Biggest flaw(s): After seeming to hurt his shoulder in an April 24 game, Ovechkin missed the Capitals’ last three games. The Russian Machine is who he is. It would not be surprising to see him play in the first round, however coach Peter Laviolette said that Ovechkin would not have been able to play if the playoffs had begun last week. The franchise star’s performance, particularly on the power play, determines whether Washington lives or dies. If he’s hurt, so are the Caps’ prospects of winning the Stanley Cup. The Capitals’ goaltending, on the other hand, is similarly frightening. Ilya Samsonov has performed at a sub-replacement level this season, while Vitek Vanecek has been extremely unreliable.
Player to watch: Tom Wilson, to his credit, avoided being banned throughout the regular season. He topped all Capitals forwards in goals scored above average with 23 goals and 28 assists. In the playoffs, the physicality ramps up, and Wilson has proved in the past that one huge detrimental hit can flip a series. He’s the kind of player you want to keep your eyes on.
Evgeny Kuznetsov leads the Capitals in scoring, but the team’s playoff run will be limited to one round.
Division of the Metropolitan
54-20-8 is the current record (116 points)
Case for a Stanley Cup run: What if a team had its best regular season in franchise history and no one noticed? That must be what the Hurricanes felt like in 2021-22, as they set a new standard for points in a season, won the Division of the Metropolitan for the first time and led the league in goals-against average. Yet Carolina is not mentioned in the same breath as other Stanley Cup contenders. That could change in a hurry in the postseason, as the Canes flex their impressive depth, stingy penalty kill and offensive flourish led by Sebastian Aho and Andrei Svechnikov. The team gets contributions from steady veterans (Jordan Staal), stellar young talents (Martin Necas) and other teams’ castaways (the divisive but effective Tony DeAngelo). Orchestrating all of it is coach Rod Brind’Amour, for whom the players would skate through a wall.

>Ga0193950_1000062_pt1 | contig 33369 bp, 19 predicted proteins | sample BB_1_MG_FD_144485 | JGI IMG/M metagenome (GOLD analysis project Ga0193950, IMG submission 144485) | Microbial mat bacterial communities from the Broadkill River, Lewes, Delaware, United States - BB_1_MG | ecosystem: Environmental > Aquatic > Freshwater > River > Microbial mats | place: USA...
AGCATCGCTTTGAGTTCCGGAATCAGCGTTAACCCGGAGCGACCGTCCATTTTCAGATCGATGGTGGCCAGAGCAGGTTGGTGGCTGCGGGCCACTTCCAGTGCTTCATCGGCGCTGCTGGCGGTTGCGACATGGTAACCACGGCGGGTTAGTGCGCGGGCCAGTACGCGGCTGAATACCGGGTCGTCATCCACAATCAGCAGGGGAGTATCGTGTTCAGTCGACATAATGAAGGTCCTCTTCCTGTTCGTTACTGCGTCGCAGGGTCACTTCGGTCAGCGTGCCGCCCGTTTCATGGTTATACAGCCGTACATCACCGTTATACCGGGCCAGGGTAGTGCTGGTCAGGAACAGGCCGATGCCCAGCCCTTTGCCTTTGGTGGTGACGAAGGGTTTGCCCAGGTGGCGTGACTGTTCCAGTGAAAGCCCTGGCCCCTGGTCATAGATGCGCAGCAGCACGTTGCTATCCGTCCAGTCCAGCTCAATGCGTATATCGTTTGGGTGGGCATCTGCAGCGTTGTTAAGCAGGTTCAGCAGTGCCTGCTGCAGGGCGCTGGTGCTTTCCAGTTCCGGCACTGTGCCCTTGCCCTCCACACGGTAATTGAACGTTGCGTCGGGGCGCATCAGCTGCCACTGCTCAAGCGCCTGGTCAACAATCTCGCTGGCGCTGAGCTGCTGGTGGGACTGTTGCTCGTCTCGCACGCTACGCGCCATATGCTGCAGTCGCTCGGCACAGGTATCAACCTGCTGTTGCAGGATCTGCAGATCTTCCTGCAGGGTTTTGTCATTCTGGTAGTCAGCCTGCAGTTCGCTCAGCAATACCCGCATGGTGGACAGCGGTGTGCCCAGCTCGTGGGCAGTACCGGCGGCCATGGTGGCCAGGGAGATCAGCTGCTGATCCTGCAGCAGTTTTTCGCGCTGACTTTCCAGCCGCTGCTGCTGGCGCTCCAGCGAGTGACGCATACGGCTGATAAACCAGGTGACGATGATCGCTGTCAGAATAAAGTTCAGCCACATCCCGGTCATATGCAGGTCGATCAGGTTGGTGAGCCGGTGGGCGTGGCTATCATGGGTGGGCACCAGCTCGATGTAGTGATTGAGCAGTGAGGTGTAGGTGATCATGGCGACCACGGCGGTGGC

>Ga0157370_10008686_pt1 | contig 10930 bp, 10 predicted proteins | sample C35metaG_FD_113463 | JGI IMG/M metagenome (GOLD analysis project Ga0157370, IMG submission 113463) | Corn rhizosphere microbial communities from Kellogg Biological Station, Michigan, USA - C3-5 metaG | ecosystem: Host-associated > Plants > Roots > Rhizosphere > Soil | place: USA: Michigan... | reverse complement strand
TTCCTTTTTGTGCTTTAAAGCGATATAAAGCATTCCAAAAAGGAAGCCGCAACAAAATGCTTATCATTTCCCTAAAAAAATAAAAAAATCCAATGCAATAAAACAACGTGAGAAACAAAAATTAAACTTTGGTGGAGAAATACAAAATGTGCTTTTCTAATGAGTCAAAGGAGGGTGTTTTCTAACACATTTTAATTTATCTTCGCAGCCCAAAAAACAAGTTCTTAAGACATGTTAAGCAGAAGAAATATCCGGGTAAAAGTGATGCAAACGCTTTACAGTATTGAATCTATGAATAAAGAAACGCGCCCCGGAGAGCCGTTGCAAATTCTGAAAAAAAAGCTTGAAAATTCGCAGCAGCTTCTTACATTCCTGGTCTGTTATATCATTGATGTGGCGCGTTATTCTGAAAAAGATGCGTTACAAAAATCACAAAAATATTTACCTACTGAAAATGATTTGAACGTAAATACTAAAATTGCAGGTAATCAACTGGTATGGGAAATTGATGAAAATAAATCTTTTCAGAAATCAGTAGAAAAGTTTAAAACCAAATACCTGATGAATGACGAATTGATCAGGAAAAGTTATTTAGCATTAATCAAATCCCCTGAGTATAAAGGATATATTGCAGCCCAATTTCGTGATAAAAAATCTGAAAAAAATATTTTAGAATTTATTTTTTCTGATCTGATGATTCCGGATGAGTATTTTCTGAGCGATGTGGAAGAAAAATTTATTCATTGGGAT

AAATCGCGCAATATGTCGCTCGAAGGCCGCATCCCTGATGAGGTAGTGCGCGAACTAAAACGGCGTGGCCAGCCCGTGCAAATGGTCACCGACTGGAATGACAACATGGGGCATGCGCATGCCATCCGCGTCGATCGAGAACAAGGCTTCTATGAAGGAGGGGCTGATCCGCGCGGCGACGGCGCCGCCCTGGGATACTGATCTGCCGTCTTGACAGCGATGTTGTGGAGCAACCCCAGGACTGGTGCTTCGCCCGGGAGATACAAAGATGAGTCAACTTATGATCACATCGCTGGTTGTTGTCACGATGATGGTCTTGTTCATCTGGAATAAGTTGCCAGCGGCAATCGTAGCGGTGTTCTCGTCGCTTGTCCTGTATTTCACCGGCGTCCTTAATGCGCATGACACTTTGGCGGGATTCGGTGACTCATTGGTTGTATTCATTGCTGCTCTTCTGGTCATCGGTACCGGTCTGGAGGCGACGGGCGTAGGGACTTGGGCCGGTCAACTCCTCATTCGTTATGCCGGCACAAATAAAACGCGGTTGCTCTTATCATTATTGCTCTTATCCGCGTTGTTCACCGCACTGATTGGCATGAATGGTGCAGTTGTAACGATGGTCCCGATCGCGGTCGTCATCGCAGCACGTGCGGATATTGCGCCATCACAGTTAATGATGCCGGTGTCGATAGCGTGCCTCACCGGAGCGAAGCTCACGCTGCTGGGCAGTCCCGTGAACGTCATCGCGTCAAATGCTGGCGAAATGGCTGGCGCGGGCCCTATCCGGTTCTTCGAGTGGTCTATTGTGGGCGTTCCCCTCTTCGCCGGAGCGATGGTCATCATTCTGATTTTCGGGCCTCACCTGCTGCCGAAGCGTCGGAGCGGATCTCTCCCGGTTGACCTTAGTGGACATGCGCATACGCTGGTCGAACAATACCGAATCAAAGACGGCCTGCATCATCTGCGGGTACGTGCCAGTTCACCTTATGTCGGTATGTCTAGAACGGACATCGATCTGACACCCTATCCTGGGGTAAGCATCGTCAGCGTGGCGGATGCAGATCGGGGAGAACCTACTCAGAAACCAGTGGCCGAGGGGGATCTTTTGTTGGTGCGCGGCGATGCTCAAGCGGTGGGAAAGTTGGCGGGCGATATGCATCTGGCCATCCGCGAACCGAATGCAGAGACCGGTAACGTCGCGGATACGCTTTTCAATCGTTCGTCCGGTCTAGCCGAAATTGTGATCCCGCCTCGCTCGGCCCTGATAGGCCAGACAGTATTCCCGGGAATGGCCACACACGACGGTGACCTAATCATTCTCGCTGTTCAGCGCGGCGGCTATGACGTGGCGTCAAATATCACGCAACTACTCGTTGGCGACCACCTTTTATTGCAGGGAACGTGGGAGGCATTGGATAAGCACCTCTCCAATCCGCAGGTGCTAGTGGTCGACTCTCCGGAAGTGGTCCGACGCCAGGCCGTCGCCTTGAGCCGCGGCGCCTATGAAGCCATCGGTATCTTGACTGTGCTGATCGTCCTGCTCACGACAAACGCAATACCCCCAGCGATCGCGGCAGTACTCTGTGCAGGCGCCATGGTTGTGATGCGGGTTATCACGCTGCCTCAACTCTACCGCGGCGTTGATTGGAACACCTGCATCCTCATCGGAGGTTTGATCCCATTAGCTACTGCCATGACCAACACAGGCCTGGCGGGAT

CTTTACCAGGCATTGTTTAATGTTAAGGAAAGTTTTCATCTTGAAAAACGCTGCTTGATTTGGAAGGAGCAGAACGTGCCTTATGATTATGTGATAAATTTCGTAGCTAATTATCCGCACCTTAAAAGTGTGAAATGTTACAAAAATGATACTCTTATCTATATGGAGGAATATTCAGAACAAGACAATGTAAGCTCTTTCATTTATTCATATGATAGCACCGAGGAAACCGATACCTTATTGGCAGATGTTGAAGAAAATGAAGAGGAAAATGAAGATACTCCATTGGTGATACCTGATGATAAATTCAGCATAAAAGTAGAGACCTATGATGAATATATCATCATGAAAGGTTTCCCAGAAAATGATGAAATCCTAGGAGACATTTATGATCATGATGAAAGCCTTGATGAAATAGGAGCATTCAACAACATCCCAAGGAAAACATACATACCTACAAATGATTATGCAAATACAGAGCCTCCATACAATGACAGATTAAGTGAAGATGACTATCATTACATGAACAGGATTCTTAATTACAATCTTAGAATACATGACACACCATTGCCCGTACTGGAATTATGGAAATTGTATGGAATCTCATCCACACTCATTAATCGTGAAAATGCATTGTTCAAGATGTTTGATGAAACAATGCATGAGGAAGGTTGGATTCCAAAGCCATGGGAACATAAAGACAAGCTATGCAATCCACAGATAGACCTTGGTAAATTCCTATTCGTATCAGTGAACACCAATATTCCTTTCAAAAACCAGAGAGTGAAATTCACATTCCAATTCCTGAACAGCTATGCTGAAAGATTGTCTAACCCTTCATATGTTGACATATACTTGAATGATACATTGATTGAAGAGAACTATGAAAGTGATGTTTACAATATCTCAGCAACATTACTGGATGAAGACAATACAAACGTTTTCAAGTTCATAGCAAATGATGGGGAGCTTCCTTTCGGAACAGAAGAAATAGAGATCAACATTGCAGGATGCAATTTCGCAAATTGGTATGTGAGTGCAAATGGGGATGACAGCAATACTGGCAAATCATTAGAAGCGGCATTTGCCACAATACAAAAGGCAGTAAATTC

52-24-6 is the current record (110 points)
Starting with the greatest goalkeeper in the world, make a case for a Stanley Cup run. Igor Shesterkin led the NHL in save % and goals saved above average during the first two-thirds of the season, when the Rangers were towards the bottom of the league in even-strength statistics. However, the Rangers’ performance began to improve after the trade deadline and continued to improve until the last month of the season under first-year coach Gerard Gallant. However, the team is more than simply a strong goaltender. Chris Kreider became the Rangers’ fourth player to reach the 50-goal mark. Artemi Panarin had a 1.28 point per game average. Last year’s Norris winner, Adam Fox, returned with a solid performance. The squad has been strengthened by the role players introduced by GM Chris Drury along the road, such as forwards Barclay Goodrow and Andrew Copp.
The worst flaw(s): In the Stanley Cup playoffs, power plays aren’t always easy to come by. That’s bad news for a Rangers club whose power play (fourth in the NHL) has well outstripped their even-strength production (18th). Only the Sabres, Kraken, Coyotes, and Blackhawks had a worse anticipated goals-for per 60 minutes at 5-on-5 than the Rangers this season. It’s not the finest offensive company to hang out with.
Mika Zibanejad, who spent the most of his time alongside Kreider and assisted on 24 of his goals, was back to being a point-per-game center this season. He’s a potent offensive player who has 11 points in the playoffs in the last 15 games.
Shesterkin will throw two shutouts in the first round, and the Rangers will advance.
46-25-11 is the record (103 points)